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    Are you really using plate and frame filters, or are you using plate filters only? Reason I ask is there appears to be a lot of confusion (even if only to me!!) as plenty of people seem to call sheet only filtration plate and frame filters, instead of sheet only filters. If you have a definite cavity between the sheets, then this sort should be used with kieselguhr (or other powder). They are not suitable for backwashing as the sheets stretch during backwashing, or even tear where they are trapped between the plate and the frame. The two types are operated completely differently.
    dick

  8. #8
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    Quote Originally Posted by dick murton View Post
    Are you really using plate and frame filters, or are you using plate filters only? Reason I ask is there appears to be a lot of confusion (even if only to me!!) as plenty of people seem to call sheet only filtration plate and frame filters, instead of sheet only filters. If you have a definite cavity between the sheets, then this sort should be used with kieselguhr (or other powder). They are not suitable for backwashing as the sheets stretch during backwashing, or even tear where they are trapped between the plate and the frame. The two types are operated completely differently.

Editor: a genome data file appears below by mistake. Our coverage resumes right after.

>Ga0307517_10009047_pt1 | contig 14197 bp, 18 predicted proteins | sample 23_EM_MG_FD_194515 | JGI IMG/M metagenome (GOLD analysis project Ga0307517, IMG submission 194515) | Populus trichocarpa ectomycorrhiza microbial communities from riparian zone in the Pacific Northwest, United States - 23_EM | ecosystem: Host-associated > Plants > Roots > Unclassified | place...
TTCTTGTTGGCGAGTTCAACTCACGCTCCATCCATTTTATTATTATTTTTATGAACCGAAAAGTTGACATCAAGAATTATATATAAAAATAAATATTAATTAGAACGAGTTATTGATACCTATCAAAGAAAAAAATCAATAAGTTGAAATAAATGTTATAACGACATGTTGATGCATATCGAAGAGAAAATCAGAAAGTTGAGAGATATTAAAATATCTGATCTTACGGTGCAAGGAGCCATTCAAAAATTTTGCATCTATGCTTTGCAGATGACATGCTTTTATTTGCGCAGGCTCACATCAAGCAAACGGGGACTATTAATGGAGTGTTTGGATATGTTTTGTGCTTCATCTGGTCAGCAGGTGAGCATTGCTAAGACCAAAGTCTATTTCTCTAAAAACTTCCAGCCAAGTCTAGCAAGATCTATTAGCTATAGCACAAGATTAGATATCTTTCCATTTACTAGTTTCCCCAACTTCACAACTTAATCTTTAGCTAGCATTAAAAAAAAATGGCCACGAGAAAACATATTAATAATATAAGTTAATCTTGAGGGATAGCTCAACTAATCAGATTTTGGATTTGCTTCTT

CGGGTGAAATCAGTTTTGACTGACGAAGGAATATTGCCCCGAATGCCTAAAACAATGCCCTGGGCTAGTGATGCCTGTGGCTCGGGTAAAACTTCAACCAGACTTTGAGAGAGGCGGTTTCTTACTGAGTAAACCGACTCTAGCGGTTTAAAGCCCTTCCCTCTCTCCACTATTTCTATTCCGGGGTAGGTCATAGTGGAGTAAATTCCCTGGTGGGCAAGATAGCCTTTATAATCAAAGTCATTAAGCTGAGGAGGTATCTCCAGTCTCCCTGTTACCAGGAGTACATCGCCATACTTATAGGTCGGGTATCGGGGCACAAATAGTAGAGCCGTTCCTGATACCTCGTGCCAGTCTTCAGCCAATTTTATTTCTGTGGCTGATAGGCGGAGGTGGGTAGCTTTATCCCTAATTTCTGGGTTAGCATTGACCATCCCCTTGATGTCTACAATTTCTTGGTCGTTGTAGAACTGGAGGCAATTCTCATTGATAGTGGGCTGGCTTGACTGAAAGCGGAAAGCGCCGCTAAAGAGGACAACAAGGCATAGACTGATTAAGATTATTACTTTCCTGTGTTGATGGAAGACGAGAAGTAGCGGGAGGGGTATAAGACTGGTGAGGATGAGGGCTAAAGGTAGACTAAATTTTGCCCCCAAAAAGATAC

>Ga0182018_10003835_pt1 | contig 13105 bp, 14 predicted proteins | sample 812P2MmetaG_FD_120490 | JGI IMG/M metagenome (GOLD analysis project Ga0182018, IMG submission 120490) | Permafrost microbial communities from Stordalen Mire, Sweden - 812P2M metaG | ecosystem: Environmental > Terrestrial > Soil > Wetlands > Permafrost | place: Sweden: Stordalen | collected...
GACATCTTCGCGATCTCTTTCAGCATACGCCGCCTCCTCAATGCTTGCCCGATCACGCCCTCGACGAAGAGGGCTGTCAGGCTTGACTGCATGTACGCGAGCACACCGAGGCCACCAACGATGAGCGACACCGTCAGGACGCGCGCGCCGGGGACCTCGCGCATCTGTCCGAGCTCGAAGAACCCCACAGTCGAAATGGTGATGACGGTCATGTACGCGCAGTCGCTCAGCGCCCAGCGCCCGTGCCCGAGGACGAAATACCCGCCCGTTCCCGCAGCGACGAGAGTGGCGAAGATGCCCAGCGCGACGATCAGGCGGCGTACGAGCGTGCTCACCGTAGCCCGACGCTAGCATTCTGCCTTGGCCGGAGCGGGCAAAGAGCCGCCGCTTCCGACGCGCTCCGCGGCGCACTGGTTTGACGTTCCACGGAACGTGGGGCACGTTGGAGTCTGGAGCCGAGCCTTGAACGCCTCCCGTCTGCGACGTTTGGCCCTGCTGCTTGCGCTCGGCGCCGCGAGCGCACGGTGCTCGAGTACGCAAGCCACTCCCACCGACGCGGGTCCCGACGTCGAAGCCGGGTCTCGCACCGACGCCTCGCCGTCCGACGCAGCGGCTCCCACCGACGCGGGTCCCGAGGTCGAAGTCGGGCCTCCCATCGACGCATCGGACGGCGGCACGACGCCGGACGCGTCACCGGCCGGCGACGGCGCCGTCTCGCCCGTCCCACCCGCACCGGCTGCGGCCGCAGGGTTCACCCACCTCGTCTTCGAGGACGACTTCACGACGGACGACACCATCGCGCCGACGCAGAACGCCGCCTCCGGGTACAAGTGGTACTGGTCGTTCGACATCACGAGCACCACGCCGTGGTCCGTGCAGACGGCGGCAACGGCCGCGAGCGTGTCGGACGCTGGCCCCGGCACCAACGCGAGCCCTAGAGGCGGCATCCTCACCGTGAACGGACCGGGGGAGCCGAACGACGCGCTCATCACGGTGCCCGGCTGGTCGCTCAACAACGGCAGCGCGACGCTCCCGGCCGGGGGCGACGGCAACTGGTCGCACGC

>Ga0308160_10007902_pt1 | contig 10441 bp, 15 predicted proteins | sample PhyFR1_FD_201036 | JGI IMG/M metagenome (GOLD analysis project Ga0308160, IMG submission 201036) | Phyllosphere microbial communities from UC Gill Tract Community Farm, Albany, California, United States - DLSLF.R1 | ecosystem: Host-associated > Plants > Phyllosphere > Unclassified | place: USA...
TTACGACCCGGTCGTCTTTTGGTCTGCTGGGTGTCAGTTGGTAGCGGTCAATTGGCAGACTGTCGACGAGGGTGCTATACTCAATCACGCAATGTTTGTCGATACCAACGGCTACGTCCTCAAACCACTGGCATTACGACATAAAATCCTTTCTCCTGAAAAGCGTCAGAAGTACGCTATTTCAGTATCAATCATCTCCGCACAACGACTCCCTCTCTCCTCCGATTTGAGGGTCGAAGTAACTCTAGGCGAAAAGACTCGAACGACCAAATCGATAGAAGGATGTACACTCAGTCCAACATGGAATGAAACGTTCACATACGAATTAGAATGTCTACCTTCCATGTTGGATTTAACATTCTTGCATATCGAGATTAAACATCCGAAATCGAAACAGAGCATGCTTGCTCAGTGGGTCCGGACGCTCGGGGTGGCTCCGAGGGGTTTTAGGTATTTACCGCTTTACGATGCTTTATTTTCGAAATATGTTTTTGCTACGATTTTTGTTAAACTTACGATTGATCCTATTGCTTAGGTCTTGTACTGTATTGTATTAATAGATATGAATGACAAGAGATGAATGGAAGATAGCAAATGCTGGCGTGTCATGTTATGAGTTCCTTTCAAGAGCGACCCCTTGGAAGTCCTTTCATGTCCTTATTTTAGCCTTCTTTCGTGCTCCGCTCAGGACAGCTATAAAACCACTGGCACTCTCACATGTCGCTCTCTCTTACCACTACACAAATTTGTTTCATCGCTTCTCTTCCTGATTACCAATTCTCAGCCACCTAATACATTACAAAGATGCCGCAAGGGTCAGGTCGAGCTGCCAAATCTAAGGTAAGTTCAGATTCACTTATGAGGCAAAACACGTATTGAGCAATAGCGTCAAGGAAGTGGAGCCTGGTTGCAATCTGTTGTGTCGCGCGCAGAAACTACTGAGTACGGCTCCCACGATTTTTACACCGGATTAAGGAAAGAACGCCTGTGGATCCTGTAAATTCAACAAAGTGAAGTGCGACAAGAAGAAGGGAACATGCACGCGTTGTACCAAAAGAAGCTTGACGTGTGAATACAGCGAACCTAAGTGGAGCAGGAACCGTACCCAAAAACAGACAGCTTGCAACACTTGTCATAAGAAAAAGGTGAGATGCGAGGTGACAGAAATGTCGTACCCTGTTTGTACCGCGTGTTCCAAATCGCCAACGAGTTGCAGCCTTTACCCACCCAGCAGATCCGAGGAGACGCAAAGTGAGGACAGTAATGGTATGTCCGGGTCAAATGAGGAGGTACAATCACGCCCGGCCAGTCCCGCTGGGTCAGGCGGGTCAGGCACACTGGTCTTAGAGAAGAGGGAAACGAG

You are absolutely correct in this regard. I picked up bad habits. Most people in USA refer to a sheet filter as a “plate and frame”, but a true plate and frame would be almost like a mash filter that has sheets draped over the frame with a cavity to accept a powder filter aid (usually DE as we call it, or Kieselguhr). The sheets can be reused, however as Dick points out, they should not be backflushed. You open the filter and spray off the powder filter aid.

    I assume the bad habits of calling a sheet only filter “plate and frame” came about because they contain plates and a large “frame” that the plates sit on. The true plate and frame is more closely related to the “filter press”.

    DE, or Kieselguhr, appears to be disappearing in modern times due to health and environmental concerns, although it is plenty safe if used correctly, and there is plenty left in the world.

    Video linked is a sheet filter not a plate and frame. It tends to offer simplicity over DE/Kieselguhr dosed filters, but can cost more per HL/BBL and has some other trade offs.